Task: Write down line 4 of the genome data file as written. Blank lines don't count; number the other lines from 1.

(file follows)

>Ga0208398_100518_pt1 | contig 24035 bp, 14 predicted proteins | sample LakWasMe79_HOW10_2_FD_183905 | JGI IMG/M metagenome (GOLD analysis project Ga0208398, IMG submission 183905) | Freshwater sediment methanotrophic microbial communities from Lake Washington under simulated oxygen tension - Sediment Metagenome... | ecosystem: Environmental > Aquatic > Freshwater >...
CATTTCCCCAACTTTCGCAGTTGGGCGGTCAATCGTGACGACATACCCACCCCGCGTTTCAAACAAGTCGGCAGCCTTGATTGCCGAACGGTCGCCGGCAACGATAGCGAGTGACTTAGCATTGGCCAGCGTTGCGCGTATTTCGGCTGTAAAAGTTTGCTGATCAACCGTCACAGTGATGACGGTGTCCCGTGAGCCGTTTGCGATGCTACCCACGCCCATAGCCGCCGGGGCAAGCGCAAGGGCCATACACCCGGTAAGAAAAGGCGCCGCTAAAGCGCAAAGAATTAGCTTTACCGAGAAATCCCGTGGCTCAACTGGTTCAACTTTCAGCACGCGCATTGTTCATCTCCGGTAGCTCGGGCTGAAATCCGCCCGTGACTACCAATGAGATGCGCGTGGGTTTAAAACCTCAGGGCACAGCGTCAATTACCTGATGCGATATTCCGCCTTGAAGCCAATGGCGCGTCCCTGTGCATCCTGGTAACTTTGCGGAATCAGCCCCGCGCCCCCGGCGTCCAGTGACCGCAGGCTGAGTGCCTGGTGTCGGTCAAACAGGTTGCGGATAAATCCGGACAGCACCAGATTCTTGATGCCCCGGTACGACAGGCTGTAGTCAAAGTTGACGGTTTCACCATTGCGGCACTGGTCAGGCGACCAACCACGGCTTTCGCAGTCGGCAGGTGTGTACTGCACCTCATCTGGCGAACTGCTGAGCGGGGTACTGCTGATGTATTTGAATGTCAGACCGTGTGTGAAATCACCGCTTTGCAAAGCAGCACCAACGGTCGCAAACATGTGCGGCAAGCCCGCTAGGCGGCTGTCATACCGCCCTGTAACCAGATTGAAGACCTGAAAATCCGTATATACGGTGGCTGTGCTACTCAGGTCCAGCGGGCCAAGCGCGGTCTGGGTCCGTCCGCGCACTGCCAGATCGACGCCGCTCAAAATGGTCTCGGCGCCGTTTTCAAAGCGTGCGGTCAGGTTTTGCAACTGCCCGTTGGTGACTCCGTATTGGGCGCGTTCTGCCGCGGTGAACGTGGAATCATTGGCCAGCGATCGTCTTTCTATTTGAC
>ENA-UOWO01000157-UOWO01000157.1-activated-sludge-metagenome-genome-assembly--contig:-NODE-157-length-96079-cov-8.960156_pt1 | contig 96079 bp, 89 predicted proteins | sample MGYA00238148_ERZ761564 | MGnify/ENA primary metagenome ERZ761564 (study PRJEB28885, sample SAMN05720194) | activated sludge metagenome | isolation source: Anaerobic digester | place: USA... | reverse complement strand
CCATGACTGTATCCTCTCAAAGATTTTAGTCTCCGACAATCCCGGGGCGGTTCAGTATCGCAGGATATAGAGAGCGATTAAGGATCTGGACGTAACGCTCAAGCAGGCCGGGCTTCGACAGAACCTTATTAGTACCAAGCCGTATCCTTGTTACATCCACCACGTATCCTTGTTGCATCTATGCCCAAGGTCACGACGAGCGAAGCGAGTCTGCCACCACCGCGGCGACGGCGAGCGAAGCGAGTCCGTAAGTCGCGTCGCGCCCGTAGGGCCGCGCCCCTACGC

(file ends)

CCATGACTGTATCCTCTCAAAGATTTTAGTCTCCGACAATCCCGGGGCGGTTCAGTATCGCAGGATATAGAGAGCGATTAAGGATCTGGACGTAACGCTCAAGCAGGCCGGGCTTCGACAGAACCTTATTAGTACCAAGCCGTATCCTTGTTACATCCACCACGTATCCTTGTTGCATCTATGCCCAAGGTCACGACGAGCGAAGCGAGTCTGCCACCACCGCGGCGACGGCGAGCGAAGCGAGTCCGTAAGTCGCGTCGCGCCCGTAGGGCCGCGCCCCTACGC